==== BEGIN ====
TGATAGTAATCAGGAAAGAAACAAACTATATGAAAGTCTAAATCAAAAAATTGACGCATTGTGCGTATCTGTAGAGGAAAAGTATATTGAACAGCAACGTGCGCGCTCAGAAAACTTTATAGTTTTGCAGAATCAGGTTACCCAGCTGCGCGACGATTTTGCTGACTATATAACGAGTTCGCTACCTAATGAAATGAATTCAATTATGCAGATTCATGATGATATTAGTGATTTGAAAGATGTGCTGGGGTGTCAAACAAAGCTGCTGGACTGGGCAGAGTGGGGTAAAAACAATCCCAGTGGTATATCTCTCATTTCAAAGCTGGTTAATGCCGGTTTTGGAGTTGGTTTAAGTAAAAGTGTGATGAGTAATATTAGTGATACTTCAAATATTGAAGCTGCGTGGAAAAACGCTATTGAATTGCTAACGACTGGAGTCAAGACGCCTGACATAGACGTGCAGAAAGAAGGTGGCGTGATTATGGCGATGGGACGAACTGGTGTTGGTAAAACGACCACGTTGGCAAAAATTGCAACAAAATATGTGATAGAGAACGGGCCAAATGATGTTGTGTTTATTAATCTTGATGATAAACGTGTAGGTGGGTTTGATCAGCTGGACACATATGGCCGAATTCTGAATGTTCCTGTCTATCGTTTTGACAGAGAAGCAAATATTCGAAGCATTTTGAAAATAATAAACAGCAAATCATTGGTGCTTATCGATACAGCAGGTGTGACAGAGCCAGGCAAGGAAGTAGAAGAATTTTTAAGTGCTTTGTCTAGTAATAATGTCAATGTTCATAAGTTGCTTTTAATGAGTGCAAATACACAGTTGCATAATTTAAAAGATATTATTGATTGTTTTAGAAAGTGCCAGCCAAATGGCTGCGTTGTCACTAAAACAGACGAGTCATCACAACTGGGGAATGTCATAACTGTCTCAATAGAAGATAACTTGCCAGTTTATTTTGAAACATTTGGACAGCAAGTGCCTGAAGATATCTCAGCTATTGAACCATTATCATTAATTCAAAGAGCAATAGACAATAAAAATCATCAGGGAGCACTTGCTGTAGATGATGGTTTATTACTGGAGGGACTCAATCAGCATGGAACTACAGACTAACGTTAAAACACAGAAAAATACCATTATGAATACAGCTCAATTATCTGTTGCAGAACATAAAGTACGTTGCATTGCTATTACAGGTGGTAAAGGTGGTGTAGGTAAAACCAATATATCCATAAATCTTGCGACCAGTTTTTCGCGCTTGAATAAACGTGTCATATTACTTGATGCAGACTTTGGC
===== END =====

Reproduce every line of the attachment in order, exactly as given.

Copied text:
TGATAGTAATCAGGAAAGAAACAAACTATATGAAAGTCTAAATCAAAAAATTGACGCATTGTGCGTATCTGTAGAGGAAAAGTATATTGAACAGCAACGTGCGCGCTCAGAAAACTTTATAGTTTTGCAGAATCAGGTTACCCAGCTGCGCGACGATTTTGCTGACTATATAACGAGTTCGCTACCTAATGAAATGAATTCAATTATGCAGATTCATGATGATATTAGTGATTTGAAAGATGTGCTGGGGTGTCAAACAAAGCTGCTGGACTGGGCAGAGTGGGGTAAAAACAATCCCAGTGGTATATCTCTCATTTCAAAGCTGGTTAATGCCGGTTTTGGAGTTGGTTTAAGTAAAAGTGTGATGAGTAATATTAGTGATACTTCAAATATTGAAGCTGCGTGGAAAAACGCTATTGAATTGCTAACGACTGGAGTCAAGACGCCTGACATAGACGTGCAGAAAGAAGGTGGCGTGATTATGGCGATGGGACGAACTGGTGTTGGTAAAACGACCACGTTGGCAAAAATTGCAACAAAATATGTGATAGAGAACGGGCCAAATGATGTTGTGTTTATTAATCTTGATGATAAACGTGTAGGTGGGTTTGATCAGCTGGACACATATGGCCGAATTCTGAATGTTCCTGTCTATCGTTTTGACAGAGAAGCAAATATTCGAAGCATTTTGAAAATAATAAACAGCAAATCATTGGTGCTTATCGATACAGCAGGTGTGACAGAGCCAGGCAAGGAAGTAGAAGAATTTTTAAGTGCTTTGTCTAGTAATAATGTCAATGTTCATAAGTTGCTTTTAATGAGTGCAAATACACAGTTGCATAATTTAAAAGATATTATTGATTGTTTTAGAAAGTGCCAGCCAAATGGCTGCGTTGTCACTAAAACAGACGAGTCATCACAACTGGGGAATGTCATAACTGTCTCAATAGAAGATAACTTGCCAGTTTATTTTGAAACATTTGGACAGCAAGTGCCTGAAGATATCTCAGCTATTGAACCATTATCATTAATTCAAAGAGCAATAGACAATAAAAATCATCAGGGAGCACTTGCTGTAGATGATGGTTTATTACTGGAGGGACTCAATCAGCATGGAACTACAGACTAACGTTAAAACACAGAAAAATACCATTATGAATACAGCTCAATTATCTGTTGCAGAACATAAAGTACGTTGCATTGCTATTACAGGTGGTAAAGGTGGTGTAGGTAAAACCAATATATCCATAAATCTTGCGACCAGTTTTTCGCGCTTGAATAAACGTGTCATATTACTTGATGCAGACTTTGGC